BRUNSWICK COUNTY, N.C. (WECT) - Brunswick County has received enough COVID-19 vaccines to cover all of its first dose appointments for the week of Feb. 8-12, according to a Facebook post Friday.
“Any decisions concerning the potential rescheduling of first dose appointments during the third week of February (Feb. 15-19) will be determined based on future allocations the NC Department of Health and Human Services sends to county vaccine providers,” the county’s Facebook post states.
The county also stated that all appointments for second doses are not affected “as supplies for these doses are already accounted for and are shipped to vaccine providers when needed.”
However, county officials are frustrated that the county isn’t getting more doses from the state, considering the high percentage of seniors who call Brunswick County home.
“I would love it if they would ship more [vaccine doses] to Brunswick County, but to be quite honest with you, the directive that is coming from the state is telling our residents 65 and older, you just need to go elsewhere and find your vaccine and go there and get it,” Brunswick County Commission Chair Randy Thompson told WECT Monday.
He had a late afternoon conference call scheduled with the communications director for NC Health and Human Services Director Mandy Cohen to discuss concerns that Brunswick County is not getting enough vaccine to serve the estimated 45,000 residents living there who are over the age of 65. Thompson said only 15,000 Brunswick residents have received the vaccine to date, and that includes many front line health care workers who are younger than 65 but were first in line for vaccinations.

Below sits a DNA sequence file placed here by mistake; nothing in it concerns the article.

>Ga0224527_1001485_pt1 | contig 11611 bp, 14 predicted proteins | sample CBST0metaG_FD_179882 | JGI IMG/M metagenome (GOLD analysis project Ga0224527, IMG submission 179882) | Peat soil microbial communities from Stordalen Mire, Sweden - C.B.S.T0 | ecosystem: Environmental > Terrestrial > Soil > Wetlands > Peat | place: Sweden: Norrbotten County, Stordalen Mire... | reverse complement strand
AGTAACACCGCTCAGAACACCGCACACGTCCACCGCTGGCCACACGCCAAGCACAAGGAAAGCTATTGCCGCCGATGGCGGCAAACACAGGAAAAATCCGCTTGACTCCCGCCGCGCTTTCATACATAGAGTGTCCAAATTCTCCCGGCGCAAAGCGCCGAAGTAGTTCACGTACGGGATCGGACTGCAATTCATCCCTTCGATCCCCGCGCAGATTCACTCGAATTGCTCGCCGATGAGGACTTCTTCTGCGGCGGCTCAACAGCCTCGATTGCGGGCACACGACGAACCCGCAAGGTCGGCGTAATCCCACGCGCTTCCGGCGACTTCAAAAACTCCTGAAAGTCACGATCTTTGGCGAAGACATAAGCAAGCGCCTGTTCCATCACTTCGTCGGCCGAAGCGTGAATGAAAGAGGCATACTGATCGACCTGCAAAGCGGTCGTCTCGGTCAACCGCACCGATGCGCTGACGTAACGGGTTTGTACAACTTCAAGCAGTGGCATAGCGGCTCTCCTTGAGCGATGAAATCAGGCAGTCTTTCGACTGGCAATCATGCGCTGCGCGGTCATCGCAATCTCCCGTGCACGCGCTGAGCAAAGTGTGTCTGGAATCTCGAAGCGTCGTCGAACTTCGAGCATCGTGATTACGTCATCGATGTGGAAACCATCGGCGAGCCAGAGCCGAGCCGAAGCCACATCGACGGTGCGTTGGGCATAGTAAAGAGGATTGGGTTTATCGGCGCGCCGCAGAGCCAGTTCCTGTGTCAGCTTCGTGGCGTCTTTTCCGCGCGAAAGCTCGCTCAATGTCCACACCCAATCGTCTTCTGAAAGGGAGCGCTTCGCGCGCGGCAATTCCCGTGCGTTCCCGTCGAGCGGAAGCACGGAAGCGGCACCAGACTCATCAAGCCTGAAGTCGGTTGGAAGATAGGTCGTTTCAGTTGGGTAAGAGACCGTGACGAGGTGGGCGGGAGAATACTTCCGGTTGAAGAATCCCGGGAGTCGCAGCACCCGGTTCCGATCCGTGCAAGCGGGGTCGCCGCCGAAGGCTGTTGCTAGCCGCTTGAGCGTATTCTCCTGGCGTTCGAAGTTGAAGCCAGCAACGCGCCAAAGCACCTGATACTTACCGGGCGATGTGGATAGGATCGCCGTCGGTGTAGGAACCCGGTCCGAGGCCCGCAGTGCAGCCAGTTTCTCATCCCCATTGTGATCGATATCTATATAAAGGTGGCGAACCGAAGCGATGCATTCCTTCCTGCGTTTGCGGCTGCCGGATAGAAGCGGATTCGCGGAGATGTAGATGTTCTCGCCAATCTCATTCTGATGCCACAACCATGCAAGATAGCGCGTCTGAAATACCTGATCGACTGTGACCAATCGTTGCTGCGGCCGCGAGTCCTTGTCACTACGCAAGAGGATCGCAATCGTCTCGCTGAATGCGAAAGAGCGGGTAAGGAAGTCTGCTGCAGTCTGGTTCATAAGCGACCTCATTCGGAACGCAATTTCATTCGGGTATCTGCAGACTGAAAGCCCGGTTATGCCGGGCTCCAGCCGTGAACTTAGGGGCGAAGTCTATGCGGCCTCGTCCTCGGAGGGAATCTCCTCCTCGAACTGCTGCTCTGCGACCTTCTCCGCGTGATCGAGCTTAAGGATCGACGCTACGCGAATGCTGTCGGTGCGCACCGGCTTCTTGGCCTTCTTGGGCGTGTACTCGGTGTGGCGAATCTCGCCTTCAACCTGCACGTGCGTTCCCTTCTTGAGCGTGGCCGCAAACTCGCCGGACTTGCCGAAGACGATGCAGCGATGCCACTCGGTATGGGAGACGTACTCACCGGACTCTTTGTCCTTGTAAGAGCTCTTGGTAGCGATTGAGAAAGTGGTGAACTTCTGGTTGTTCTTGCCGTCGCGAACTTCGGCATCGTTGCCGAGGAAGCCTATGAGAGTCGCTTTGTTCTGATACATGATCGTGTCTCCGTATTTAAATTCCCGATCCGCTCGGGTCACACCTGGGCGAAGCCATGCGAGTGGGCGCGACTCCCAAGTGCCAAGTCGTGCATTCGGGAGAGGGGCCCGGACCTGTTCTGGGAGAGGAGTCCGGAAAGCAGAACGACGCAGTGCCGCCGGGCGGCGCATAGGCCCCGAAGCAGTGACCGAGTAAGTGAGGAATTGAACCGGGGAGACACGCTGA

“That’s only a third of those over 65, and how in the world are we going to start talking about doing the next grouping until we properly address that within our county?” Thompson wondered. “So that’s where we’re at and what we need is, instead, about 1,200 doses a week; we need about 1,200 doses a week to be able to really move.”
Because some senior residents have been heeding the call to drive to cities that have more vaccine available, those residents were able to cancel the appointments that they’d previously booked to be vaccinated in Brunswick County, freeing up spots for others to be vaccinated locally.
Thompson said the state’s current formula for distributing the vaccine is apparently based on total population size, not taking into account the age of the county’s residents.
He’s hopeful that the state will start to listen to individual county leaders to better understand unique situations they are having administering the vaccines. In the meantime, for seniors anxious to get vaccinated now, he advises it might be best to travel if you can.
“It might make it easier, and our residents might be better suited, and be able to afford time-wise and travel-wise to go elsewhere to get their vaccines, rather than waiting for the state to provide them here in our county. And we don’t quite understand that, but apparently that’s what’s taking place,” Thompson said.